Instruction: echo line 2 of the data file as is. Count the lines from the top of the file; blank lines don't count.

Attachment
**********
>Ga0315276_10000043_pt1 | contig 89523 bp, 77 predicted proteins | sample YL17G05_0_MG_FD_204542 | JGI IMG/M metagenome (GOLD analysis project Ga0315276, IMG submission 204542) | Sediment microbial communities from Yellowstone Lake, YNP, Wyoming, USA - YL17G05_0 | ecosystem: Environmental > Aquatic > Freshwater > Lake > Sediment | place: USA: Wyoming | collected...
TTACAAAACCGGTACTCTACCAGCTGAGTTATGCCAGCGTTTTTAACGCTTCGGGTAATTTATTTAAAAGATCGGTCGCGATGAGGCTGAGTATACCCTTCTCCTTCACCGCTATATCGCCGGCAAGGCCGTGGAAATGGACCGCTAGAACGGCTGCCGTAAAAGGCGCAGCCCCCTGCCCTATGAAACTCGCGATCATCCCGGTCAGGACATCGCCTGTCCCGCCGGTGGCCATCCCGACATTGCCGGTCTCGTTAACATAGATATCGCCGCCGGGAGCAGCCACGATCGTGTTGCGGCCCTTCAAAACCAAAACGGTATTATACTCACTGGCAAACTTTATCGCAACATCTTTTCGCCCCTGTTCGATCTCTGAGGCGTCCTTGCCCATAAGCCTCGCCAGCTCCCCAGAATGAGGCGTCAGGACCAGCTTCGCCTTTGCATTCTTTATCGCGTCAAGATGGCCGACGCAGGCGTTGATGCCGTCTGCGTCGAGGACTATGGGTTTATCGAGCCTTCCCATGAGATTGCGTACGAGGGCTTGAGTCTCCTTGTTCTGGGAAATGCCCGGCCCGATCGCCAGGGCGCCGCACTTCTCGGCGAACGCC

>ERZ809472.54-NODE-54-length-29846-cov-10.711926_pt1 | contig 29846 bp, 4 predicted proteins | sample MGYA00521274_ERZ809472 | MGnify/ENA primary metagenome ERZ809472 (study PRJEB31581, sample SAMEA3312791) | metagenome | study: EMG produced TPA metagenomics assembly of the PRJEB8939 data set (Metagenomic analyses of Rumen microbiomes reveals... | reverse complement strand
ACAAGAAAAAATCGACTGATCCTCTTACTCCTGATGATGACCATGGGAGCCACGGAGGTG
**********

TTACAAAACCGGTACTCTACCAGCTGAGTTATGCCAGCGTTTTTAACGCTTCGGGTAATTTATTTAAAAGATCGGTCGCGATGAGGCTGAGTATACCCTTCTCCTTCACCGCTATATCGCCGGCAAGGCCGTGGAAATGGACCGCTAGAACGGCTGCCGTAAAAGGCGCAGCCCCCTGCCCTATGAAACTCGCGATCATCCCGGTCAGGACATCGCCTGTCCCGCCGGTGGCCATCCCGACATTGCCGGTCTCGTTAACATAGATATCGCCGCCGGGAGCAGCCACGATCGTGTTGCGGCCCTTCAAAACCAAAACGGTATTATACTCACTGGCAAACTTTATCGCAACATCTTTTCGCCCCTGTTCGATCTCTGAGGCGTCCTTGCCCATAAGCCTCGCCAGCTCCCCAGAATGAGGCGTCAGGACCAGCTTCGCCTTTGCATTCTTTATCGCGTCAAGATGGCCGACGCAGGCGTTGATGCCGTCTGCGTCGAGGACTATGGGTTTATCGAGCCTTCCCATGAGATTGCGTACGAGGGCTTGAGTCTCCTTGTTCTGGGAAATGCCCGGCCCGATCGCCAGGGCGCCGCACTTCTCGGCGAACGCC